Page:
It was June 1940, and Chicago sweltered in the heat. The Democratic convention was at fever pitch—first about whether to give Franklin D. Roosevelt a try for a third term as President (setting a precedent), and then fighting over the long list of vice presidential candidates.
FDR did not attend the convention, keeping a low profile in Washington. But he let the convention know that he wanted Henry Wallace (his Secretary of Agriculture and the strongest supporter of FDR’s New Deal policies) as vice president. Conventioneers however did not want someone telling them which man to select, and factions were pushing their own candidates. FDR, determined to have Wallace, threatened to pull out if they did not approve Wallace for VP. There was pandemonium in the convention hall as names were proposed.
Eleanor, meanwhile, was having a quiet day in Hyde Park, New York, knitting peacefully at home with the radio tuned to the convention proceedings in Chicago. Then the phone rang, and FDR asked Eleanor to fly to Chicago to intercede on his behalf. She packed a small bag, flew to New York and then Chicago, and arrived as the convention was in full swing, with nominating speeches bringing delegates into the aisles yelling and screaming.
Just before the balloting for vice president was to begin, Mrs. Roosevelt stepped up to the rostrum, and the crowd fell silent—surely a sign of respect from the agitated delegates. She spoke with only her notes, and in the silence, she was heard by everyone in the crowd.
Any man who is in an office of great responsibility today faces a heavier responsibility, perhaps, than any man has ever faced before in this country. Therefore, to be a candidate of either great political party is a very serious and solemn thing. . .
When she ended, there was a short silence, as people reflected on her words, and then enthusiastic applause broke out through the entire room. When she returned to her seat, the balloting began, and by the end of that first ballot, Wallace had won the majority of the votes to become the vice-presidential nominee. Eleanor’s calming voice and her appeal to a higher cause, brought perspective, and they accepted her call to action: “You will have to rise above considerations which are narrow and partisan.”
Back in Washington, FDR phoned the convention and announced he would deliver his acceptance speech. He spoke via radio broadcast from Washington, DC at 1:20 AM, accepting their nomination and running for an unprecedented third term as President.
For more lessons from the remarkable Eleanor Roosevelt, let us bring a short program to your work team.
If you haven’t yet seen Darkest Hour, you owe yourself this treat to learn about a part of WWII history seldom discussed—Churchill’s first month in office, in the midst of war, fighting to win over his own War Cabinet. Perhaps his most important victory was gaining Cabinet consensus to commit the nation to war and not negotiate peace terms with Hitler.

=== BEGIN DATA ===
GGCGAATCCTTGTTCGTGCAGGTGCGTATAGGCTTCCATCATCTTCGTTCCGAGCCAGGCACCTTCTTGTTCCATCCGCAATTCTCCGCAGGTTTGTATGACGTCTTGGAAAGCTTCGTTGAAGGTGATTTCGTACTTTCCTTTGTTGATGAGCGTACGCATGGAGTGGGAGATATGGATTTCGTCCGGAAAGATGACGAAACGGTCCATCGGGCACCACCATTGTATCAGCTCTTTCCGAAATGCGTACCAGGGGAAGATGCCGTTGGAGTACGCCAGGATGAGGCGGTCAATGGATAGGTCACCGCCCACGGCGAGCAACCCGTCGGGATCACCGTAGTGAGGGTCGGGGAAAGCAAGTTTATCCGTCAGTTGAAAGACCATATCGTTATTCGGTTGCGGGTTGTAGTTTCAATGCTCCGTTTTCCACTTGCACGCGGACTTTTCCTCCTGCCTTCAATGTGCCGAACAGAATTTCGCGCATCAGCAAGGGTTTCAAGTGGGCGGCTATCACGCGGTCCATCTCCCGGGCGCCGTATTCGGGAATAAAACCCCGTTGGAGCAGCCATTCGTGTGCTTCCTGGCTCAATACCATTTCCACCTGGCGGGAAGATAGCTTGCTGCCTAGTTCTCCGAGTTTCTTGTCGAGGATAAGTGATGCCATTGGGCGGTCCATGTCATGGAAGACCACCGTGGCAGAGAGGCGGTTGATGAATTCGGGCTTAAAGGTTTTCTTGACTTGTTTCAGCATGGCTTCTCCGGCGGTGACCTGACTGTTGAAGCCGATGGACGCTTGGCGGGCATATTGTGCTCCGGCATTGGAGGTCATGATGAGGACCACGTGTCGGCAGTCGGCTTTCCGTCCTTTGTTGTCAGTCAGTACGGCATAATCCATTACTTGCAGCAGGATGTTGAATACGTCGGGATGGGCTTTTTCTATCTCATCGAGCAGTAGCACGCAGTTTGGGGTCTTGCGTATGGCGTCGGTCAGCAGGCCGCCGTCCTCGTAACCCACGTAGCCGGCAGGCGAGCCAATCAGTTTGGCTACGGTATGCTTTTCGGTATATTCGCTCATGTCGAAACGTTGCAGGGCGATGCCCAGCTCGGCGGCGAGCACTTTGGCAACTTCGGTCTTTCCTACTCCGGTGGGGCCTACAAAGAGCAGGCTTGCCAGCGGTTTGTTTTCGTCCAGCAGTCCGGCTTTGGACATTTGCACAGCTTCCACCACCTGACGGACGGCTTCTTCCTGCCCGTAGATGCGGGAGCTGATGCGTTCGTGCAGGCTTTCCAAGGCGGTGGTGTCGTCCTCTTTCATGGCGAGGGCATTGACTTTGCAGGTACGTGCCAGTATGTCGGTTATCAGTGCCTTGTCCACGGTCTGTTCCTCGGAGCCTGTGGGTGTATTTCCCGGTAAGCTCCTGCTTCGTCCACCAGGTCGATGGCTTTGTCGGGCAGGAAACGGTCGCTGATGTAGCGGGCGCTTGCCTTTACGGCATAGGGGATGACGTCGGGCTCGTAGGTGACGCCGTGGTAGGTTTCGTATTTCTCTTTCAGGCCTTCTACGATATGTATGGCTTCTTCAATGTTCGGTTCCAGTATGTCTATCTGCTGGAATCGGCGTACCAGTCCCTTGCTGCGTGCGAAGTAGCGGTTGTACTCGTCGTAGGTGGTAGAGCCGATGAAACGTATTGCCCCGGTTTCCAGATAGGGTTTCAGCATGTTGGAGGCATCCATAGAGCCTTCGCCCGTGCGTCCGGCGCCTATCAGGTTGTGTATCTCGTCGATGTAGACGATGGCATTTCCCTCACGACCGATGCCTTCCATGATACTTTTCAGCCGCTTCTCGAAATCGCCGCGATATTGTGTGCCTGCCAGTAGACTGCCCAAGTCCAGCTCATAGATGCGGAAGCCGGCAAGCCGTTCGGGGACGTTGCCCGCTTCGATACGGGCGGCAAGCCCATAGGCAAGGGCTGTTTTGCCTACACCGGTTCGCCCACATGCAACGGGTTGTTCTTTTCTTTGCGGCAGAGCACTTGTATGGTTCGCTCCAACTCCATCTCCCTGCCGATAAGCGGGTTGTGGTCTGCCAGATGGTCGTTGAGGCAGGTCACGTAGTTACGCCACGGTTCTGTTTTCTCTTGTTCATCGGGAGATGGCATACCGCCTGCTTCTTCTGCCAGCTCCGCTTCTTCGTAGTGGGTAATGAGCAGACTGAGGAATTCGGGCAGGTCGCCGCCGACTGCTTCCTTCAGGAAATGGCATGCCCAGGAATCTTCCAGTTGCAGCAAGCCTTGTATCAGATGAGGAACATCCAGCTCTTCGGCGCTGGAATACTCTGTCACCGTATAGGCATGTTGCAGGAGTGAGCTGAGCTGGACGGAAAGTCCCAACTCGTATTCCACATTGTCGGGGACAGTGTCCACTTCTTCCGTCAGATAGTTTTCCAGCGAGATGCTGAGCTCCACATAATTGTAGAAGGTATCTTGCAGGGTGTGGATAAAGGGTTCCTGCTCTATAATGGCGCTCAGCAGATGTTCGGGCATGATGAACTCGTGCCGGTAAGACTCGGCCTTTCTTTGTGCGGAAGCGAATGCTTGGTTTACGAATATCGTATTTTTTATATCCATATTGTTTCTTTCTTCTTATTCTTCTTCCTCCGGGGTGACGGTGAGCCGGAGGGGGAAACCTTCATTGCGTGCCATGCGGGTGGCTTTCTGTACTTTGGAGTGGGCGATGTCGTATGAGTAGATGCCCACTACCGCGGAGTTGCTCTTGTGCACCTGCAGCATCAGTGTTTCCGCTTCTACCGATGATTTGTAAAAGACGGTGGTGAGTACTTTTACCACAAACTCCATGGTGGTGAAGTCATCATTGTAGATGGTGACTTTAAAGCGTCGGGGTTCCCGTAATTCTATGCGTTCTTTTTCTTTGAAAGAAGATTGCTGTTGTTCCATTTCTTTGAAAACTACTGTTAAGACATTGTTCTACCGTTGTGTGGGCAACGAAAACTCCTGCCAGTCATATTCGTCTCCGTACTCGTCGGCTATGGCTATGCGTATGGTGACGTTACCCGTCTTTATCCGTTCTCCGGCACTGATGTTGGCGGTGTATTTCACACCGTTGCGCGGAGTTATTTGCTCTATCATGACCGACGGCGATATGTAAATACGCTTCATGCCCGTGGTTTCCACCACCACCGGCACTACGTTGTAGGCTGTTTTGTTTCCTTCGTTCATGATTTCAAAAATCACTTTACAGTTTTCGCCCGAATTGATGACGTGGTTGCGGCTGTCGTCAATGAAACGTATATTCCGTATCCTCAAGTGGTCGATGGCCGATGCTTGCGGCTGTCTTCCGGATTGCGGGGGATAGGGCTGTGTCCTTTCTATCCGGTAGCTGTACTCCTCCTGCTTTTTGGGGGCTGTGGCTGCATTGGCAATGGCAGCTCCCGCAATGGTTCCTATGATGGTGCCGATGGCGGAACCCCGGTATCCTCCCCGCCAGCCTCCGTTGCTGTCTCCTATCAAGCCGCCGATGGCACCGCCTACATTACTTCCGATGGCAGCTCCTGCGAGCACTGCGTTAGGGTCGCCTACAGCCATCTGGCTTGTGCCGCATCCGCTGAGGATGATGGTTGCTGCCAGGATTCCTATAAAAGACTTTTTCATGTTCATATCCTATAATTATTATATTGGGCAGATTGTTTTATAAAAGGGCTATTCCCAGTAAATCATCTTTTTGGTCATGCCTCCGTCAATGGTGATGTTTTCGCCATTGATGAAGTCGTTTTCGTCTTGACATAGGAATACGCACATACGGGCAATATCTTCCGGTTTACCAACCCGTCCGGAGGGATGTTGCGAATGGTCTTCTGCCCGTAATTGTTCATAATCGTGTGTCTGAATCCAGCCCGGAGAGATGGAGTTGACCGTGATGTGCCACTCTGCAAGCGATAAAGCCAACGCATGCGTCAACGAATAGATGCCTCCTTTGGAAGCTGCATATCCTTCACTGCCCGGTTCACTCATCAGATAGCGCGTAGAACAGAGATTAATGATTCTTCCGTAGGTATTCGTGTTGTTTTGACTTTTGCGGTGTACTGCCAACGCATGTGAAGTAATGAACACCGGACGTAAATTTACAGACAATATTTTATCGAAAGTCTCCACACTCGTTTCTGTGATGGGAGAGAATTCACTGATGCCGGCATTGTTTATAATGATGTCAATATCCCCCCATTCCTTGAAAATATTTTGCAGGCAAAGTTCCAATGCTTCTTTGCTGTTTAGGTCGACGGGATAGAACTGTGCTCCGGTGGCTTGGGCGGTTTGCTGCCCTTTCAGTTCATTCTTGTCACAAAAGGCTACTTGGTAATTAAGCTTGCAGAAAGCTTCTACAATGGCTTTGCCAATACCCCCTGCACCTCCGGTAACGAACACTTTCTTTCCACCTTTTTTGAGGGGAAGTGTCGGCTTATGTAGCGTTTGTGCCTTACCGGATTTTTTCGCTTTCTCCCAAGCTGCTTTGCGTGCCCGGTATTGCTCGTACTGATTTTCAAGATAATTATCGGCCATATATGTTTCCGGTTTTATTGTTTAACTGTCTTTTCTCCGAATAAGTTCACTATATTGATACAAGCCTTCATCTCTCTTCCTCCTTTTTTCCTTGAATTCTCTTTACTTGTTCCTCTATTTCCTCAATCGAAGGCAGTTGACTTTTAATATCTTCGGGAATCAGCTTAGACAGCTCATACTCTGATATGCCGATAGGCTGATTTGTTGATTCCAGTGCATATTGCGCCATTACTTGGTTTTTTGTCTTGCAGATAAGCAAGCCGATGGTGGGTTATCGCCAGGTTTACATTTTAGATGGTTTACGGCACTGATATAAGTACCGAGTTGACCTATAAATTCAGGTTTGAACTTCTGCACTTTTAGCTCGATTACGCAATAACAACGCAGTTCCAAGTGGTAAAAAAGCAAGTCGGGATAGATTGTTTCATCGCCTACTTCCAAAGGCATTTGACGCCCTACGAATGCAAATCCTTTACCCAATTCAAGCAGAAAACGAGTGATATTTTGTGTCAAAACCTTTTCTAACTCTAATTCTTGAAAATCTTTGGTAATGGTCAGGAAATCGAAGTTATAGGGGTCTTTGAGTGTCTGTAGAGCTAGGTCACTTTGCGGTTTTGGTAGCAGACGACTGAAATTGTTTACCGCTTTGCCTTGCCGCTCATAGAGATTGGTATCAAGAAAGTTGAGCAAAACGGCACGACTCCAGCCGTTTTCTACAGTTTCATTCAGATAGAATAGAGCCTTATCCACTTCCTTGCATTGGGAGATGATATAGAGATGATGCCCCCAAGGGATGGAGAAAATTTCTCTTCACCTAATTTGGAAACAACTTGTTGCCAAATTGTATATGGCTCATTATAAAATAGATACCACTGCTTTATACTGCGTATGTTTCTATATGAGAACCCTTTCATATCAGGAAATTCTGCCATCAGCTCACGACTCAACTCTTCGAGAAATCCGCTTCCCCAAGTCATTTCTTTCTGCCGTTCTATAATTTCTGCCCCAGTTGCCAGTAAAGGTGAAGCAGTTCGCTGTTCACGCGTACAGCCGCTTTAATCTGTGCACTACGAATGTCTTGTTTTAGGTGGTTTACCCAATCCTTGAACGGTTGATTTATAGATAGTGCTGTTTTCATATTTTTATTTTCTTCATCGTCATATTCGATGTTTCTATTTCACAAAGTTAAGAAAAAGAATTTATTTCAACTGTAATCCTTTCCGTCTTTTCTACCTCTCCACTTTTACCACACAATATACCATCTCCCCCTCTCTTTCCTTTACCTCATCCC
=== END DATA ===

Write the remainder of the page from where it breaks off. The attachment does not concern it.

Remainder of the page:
Director Joe Wright takes the back-room negotiations (which could have been portrayed as “talking heads”) and dramatizes them with soaring music, brilliant cinematography, battle scenes in the air, and the tension of the Dunkirk evacuation. Even though you know that England will take on Hitler’s raging forces, you find yourself wrapped up in the story, feeling the intensity of the negotiations.
Be alerted, though, that the screenwriters have twisted the history, adding such fiction as Churchill’s London Underground ride, when he conducts a focus group with average citizens to learn how they feel about committing their country to war. They, of course, advise him to “never surrender.”
To add drama, the characterizations are overdrawn, with former Prime Minister Chamberlain scheming with Lord Halifax (senior Conservative Party member) to get Churchill voted out of office (by a vote of no confidence in Parliament) and then put Halifax in his place. There is no evidence to show such conspiring. In fact, Churchill’s War Cabinet meetings were recorded meticulously (including 9 contentious meetings between May 24 and May 28, 1940) and published, giving us the real story.
At times, Churchill is pictured as a tortured man, uncertain and indecisive. Phooey! He was a man of many faults (many, like his drinking, showcased in the movie), but he was decisive and he welcomed fierce debate and arguments. He was a brilliant writer, who worked over and over his speeches, until his meaning was clear, the phrasing dramatic, and the call to action forceful. On May 28, Churchill told his War Cabinet “that every man of you would rise up and tear me down from my place if I were for one moment to contemplate parley or surrender. If this long island story of ours is to end at last, let it end only when each one of us lies choking in his own blood upon the ground.”
This movie shares a story worth telling, and, with these cautions, I hope you will enjoy a colorful insight into the working of British government.
As a leadership role model, Churchill is colorful, dramatic, and memorable, and we offer three different Churchill leadership programs, ranging from a half day overview to a three-day intensive seminar. See our Website for details or call.